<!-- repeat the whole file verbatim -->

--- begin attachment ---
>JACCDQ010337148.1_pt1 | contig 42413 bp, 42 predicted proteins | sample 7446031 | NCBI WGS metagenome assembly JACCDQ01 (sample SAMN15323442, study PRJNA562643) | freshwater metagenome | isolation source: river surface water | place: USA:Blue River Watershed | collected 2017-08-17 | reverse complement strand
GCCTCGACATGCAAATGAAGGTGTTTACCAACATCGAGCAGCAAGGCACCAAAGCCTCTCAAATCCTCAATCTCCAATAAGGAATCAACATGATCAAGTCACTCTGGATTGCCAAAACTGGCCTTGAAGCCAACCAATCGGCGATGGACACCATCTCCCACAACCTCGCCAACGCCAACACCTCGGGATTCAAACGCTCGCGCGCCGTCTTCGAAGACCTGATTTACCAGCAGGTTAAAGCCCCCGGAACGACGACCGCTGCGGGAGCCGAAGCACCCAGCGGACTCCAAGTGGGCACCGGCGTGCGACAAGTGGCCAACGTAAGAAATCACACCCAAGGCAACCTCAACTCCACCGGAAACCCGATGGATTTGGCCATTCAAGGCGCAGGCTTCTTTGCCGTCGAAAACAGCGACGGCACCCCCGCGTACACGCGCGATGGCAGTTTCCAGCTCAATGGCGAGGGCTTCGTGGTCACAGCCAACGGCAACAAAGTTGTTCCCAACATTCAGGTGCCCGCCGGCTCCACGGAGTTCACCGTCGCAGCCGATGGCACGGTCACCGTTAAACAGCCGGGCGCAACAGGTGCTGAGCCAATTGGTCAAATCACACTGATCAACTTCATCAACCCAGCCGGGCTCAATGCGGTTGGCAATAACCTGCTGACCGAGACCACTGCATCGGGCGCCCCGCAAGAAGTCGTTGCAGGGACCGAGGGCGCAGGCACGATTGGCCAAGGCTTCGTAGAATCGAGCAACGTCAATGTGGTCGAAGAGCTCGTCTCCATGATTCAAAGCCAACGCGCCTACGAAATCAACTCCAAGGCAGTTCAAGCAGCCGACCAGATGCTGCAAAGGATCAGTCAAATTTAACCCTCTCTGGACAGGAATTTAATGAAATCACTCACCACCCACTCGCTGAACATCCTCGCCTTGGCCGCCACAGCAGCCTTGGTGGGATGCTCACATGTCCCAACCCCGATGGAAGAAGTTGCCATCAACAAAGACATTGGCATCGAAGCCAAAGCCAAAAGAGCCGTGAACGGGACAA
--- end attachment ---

>JACCDQ010337148.1_pt1 | contig 42413 bp, 42 predicted proteins | sample 7446031 | NCBI WGS metagenome assembly JACCDQ01 (sample SAMN15323442, study PRJNA562643) | freshwater metagenome | isolation source: river surface water | place: USA:Blue River Watershed | collected 2017-08-17 | reverse complement strand
GCCTCGACATGCAAATGAAGGTGTTTACCAACATCGAGCAGCAAGGCACCAAAGCCTCTCAAATCCTCAATCTCCAATAAGGAATCAACATGATCAAGTCACTCTGGATTGCCAAAACTGGCCTTGAAGCCAACCAATCGGCGATGGACACCATCTCCCACAACCTCGCCAACGCCAACACCTCGGGATTCAAACGCTCGCGCGCCGTCTTCGAAGACCTGATTTACCAGCAGGTTAAAGCCCCCGGAACGACGACCGCTGCGGGAGCCGAAGCACCCAGCGGACTCCAAGTGGGCACCGGCGTGCGACAAGTGGCCAACGTAAGAAATCACACCCAAGGCAACCTCAACTCCACCGGAAACCCGATGGATTTGGCCATTCAAGGCGCAGGCTTCTTTGCCGTCGAAAACAGCGACGGCACCCCCGCGTACACGCGCGATGGCAGTTTCCAGCTCAATGGCGAGGGCTTCGTGGTCACAGCCAACGGCAACAAAGTTGTTCCCAACATTCAGGTGCCCGCCGGCTCCACGGAGTTCACCGTCGCAGCCGATGGCACGGTCACCGTTAAACAGCCGGGCGCAACAGGTGCTGAGCCAATTGGTCAAATCACACTGATCAACTTCATCAACCCAGCCGGGCTCAATGCGGTTGGCAATAACCTGCTGACCGAGACCACTGCATCGGGCGCCCCGCAAGAAGTCGTTGCAGGGACCGAGGGCGCAGGCACGATTGGCCAAGGCTTCGTAGAATCGAGCAACGTCAATGTGGTCGAAGAGCTCGTCTCCATGATTCAAAGCCAACGCGCCTACGAAATCAACTCCAAGGCAGTTCAAGCAGCCGACCAGATGCTGCAAAGGATCAGTCAAATTTAACCCTCTCTGGACAGGAATTTAATGAAATCACTCACCACCCACTCGCTGAACATCCTCGCCTTGGCCGCCACAGCAGCCTTGGTGGGATGCTCACATGTCCCAACCCCGATGGAAGAAGTTGCCATCAACAAAGACATTGGCATCGAAGCCAAAGCCAAAAGAGCCGTGAACGGGACAA